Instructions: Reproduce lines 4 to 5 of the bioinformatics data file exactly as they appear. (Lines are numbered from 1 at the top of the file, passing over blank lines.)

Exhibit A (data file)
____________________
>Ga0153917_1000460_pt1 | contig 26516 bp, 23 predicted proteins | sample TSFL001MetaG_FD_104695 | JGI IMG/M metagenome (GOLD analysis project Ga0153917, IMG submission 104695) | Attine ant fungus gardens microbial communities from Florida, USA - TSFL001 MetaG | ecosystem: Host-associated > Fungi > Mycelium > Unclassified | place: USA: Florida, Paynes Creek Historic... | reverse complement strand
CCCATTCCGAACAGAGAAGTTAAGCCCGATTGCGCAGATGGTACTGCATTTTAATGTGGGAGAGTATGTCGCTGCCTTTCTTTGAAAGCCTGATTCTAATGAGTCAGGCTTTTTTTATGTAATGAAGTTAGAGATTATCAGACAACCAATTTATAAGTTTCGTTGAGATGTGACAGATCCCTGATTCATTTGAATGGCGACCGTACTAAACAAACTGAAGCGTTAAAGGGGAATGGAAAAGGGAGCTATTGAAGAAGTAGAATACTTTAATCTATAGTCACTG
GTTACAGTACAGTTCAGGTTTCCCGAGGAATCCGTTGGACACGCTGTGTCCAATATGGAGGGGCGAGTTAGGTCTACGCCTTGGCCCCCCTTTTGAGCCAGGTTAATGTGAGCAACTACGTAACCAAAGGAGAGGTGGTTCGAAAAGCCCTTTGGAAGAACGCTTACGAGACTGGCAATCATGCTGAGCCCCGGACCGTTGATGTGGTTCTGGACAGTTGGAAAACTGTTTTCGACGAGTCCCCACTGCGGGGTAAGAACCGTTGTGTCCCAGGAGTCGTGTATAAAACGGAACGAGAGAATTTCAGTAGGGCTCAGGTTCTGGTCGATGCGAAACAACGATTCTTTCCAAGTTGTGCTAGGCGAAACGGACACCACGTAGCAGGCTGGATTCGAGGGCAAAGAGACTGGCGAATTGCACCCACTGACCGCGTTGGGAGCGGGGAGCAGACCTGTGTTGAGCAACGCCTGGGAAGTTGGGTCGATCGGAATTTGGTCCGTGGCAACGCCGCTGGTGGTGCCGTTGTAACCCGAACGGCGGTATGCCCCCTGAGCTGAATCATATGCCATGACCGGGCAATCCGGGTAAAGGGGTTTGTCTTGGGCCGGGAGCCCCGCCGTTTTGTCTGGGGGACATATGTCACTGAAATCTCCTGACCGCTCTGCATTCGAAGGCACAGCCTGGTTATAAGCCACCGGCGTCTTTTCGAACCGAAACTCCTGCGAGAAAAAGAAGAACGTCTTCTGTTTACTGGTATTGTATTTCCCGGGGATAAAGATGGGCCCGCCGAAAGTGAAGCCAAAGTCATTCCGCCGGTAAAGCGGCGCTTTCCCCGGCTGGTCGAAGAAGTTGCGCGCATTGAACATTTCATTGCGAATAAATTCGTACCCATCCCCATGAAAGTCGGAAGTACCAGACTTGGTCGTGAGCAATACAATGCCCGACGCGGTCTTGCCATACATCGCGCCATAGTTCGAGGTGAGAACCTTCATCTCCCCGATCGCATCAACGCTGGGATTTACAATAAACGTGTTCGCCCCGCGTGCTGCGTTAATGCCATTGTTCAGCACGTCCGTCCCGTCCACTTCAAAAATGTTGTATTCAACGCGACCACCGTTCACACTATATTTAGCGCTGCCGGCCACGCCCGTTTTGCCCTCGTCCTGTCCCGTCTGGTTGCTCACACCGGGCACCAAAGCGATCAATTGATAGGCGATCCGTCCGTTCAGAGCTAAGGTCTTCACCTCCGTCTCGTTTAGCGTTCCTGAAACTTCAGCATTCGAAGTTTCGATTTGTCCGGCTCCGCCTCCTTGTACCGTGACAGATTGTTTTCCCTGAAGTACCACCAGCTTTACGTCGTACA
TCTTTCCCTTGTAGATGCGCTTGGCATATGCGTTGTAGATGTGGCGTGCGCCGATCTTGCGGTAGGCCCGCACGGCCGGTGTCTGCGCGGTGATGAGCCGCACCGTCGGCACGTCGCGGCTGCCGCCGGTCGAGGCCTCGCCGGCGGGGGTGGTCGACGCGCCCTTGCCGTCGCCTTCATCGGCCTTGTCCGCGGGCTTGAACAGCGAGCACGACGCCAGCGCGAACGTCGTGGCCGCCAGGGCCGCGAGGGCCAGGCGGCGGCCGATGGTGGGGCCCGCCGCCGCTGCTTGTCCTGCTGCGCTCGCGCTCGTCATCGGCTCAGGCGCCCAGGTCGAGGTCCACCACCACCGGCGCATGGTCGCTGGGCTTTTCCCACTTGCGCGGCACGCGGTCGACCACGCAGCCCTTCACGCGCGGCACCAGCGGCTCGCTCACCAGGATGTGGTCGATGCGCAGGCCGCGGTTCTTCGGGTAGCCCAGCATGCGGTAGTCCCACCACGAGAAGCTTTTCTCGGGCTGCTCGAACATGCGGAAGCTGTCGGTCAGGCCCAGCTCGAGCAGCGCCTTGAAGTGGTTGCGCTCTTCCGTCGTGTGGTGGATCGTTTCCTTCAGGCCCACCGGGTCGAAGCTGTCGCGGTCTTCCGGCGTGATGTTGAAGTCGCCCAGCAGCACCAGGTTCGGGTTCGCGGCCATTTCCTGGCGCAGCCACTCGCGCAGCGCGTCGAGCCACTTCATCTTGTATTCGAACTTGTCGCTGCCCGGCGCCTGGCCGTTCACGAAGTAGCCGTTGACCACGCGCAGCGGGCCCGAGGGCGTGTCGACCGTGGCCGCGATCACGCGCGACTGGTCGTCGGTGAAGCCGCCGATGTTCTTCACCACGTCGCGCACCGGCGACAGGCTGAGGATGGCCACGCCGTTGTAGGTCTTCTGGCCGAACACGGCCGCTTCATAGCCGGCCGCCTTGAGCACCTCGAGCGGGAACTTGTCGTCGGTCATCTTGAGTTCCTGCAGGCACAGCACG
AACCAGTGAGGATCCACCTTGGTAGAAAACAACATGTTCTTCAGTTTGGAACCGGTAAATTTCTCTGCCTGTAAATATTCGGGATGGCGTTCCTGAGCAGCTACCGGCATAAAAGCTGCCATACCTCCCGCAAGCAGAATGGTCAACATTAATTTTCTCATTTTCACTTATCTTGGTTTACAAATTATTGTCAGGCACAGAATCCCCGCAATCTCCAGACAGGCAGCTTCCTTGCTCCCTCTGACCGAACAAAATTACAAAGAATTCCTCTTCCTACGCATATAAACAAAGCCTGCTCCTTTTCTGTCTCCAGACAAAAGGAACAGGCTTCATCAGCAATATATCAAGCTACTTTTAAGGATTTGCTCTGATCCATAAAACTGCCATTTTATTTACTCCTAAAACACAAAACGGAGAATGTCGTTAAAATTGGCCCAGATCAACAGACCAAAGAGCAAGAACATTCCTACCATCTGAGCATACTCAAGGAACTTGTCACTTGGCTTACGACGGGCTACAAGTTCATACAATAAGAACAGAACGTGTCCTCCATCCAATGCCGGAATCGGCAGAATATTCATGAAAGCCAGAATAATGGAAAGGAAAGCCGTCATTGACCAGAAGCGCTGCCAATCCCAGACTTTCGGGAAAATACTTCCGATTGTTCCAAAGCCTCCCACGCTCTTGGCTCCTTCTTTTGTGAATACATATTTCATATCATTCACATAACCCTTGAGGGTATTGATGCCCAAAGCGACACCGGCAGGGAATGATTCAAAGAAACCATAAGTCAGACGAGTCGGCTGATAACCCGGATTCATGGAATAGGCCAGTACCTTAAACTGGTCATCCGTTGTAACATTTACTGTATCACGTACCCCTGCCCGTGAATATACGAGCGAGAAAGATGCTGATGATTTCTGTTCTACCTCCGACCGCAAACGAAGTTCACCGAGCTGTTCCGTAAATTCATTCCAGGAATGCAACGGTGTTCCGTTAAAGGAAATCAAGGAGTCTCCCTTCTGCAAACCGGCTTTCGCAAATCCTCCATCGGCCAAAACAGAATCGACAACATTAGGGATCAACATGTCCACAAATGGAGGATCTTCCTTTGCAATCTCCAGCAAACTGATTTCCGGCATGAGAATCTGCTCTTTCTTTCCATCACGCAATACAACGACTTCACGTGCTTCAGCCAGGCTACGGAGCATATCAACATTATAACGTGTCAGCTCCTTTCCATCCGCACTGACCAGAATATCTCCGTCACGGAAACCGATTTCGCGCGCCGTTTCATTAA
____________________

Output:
TCTTTCCCTTGTAGATGCGCTTGGCATATGCGTTGTAGATGTGGCGTGCGCCGATCTTGCGGTAGGCCCGCACGGCCGGTGTCTGCGCGGTGATGAGCCGCACCGTCGGCACGTCGCGGCTGCCGCCGGTCGAGGCCTCGCCGGCGGGGGTGGTCGACGCGCCCTTGCCGTCGCCTTCATCGGCCTTGTCCGCGGGCTTGAACAGCGAGCACGACGCCAGCGCGAACGTCGTGGCCGCCAGGGCCGCGAGGGCCAGGCGGCGGCCGATGGTGGGGCCCGCCGCCGCTGCTTGTCCTGCTGCGCTCGCGCTCGTCATCGGCTCAGGCGCCCAGGTCGAGGTCCACCACCACCGGCGCATGGTCGCTGGGCTTTTCCCACTTGCGCGGCACGCGGTCGACCACGCAGCCCTTCACGCGCGGCACCAGCGGCTCGCTCACCAGGATGTGGTCGATGCGCAGGCCGCGGTTCTTCGGGTAGCCCAGCATGCGGTAGTCCCACCACGAGAAGCTTTTCTCGGGCTGCTCGAACATGCGGAAGCTGTCGGTCAGGCCCAGCTCGAGCAGCGCCTTGAAGTGGTTGCGCTCTTCCGTCGTGTGGTGGATCGTTTCCTTCAGGCCCACCGGGTCGAAGCTGTCGCGGTCTTCCGGCGTGATGTTGAAGTCGCCCAGCAGCACCAGGTTCGGGTTCGCGGCCATTTCCTGGCGCAGCCACTCGCGCAGCGCGTCGAGCCACTTCATCTTGTATTCGAACTTGTCGCTGCCCGGCGCCTGGCCGTTCACGAAGTAGCCGTTGACCACGCGCAGCGGGCCCGAGGGCGTGTCGACCGTGGCCGCGATCACGCGCGACTGGTCGTCGGTGAAGCCGCCGATGTTCTTCACCACGTCGCGCACCGGCGACAGGCTGAGGATGGCCACGCCGTTGTAGGTCTTCTGGCCGAACACGGCCGCTTCATAGCCGGCCGCCTTGAGCACCTCGAGCGGGAACTTGTCGTCGGTCATCTTGAGTTCCTGCAGGCACAGCACG
AACCAGTGAGGATCCACCTTGGTAGAAAACAACATGTTCTTCAGTTTGGAACCGGTAAATTTCTCTGCCTGTAAATATTCGGGATGGCGTTCCTGAGCAGCTACCGGCATAAAAGCTGCCATACCTCCCGCAAGCAGAATGGTCAACATTAATTTTCTCATTTTCACTTATCTTGGTTTACAAATTATTGTCAGGCACAGAATCCCCGCAATCTCCAGACAGGCAGCTTCCTTGCTCCCTCTGACCGAACAAAATTACAAAGAATTCCTCTTCCTACGCATATAAACAAAGCCTGCTCCTTTTCTGTCTCCAGACAAAAGGAACAGGCTTCATCAGCAATATATCAAGCTACTTTTAAGGATTTGCTCTGATCCATAAAACTGCCATTTTATTTACTCCTAAAACACAAAACGGAGAATGTCGTTAAAATTGGCCCAGATCAACAGACCAAAGAGCAAGAACATTCCTACCATCTGAGCATACTCAAGGAACTTGTCACTTGGCTTACGACGGGCTACAAGTTCATACAATAAGAACAGAACGTGTCCTCCATCCAATGCCGGAATCGGCAGAATATTCATGAAAGCCAGAATAATGGAAAGGAAAGCCGTCATTGACCAGAAGCGCTGCCAATCCCAGACTTTCGGGAAAATACTTCCGATTGTTCCAAAGCCTCCCACGCTCTTGGCTCCTTCTTTTGTGAATACATATTTCATATCATTCACATAACCCTTGAGGGTATTGATGCCCAAAGCGACACCGGCAGGGAATGATTCAAAGAAACCATAAGTCAGACGAGTCGGCTGATAACCCGGATTCATGGAATAGGCCAGTACCTTAAACTGGTCATCCGTTGTAACATTTACTGTATCACGTACCCCTGCCCGTGAATATACGAGCGAGAAAGATGCTGATGATTTCTGTTCTACCTCCGACCGCAAACGAAGTTCACCGAGCTGTTCCGTAAATTCATTCCAGGAATGCAACGGTGTTCCGTTAAAGGAAATCAAGGAGTCTCCCTTCTGCAAACCGGCTTTCGCAAATCCTCCATCGGCCAAAACAGAATCGACAACATTAGGGATCAACATGTCCACAAATGGAGGATCTTCCTTTGCAATCTCCAGCAAACTGATTTCCGGCATGAGAATCTGCTCTTTCTTTCCATCACGCAATACAACGACTTCACGTGCTTCAGCCAGGCTACGGAGCATATCAACATTATAACGTGTCAGCTCCTTTCCATCCGCACTGACCAGAATATCTCCGTCACGGAAACCGATTTCGCGCGCCGTTTCATTAA